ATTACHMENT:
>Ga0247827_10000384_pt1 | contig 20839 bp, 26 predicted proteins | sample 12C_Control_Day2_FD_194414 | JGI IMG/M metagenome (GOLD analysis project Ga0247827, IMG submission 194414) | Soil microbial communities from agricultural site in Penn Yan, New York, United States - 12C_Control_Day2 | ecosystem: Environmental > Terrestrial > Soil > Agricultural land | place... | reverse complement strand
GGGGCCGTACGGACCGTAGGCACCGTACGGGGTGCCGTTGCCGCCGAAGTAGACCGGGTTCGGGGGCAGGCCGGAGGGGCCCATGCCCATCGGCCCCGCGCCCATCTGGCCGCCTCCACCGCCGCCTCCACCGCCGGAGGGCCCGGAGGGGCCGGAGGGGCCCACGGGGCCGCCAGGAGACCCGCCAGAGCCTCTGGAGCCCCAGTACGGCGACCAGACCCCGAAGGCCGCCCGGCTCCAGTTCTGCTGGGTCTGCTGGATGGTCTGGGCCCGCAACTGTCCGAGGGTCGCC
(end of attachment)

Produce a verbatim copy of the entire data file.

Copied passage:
>Ga0247827_10000384_pt1 | contig 20839 bp, 26 predicted proteins | sample 12C_Control_Day2_FD_194414 | JGI IMG/M metagenome (GOLD analysis project Ga0247827, IMG submission 194414) | Soil microbial communities from agricultural site in Penn Yan, New York, United States - 12C_Control_Day2 | ecosystem: Environmental > Terrestrial > Soil > Agricultural land | place... | reverse complement strand
GGGGCCGTACGGACCGTAGGCACCGTACGGGGTGCCGTTGCCGCCGAAGTAGACCGGGTTCGGGGGCAGGCCGGAGGGGCCCATGCCCATCGGCCCCGCGCCCATCTGGCCGCCTCCACCGCCGCCTCCACCGCCGGAGGGCCCGGAGGGGCCGGAGGGGCCCACGGGGCCGCCAGGAGACCCGCCAGAGCCTCTGGAGCCCCAGTACGGCGACCAGACCCCGAAGGCCGCCCGGCTCCAGTTCTGCTGGGTCTGCTGGATGGTCTGGGCCCGCAACTGTCCGAGGGTCGCC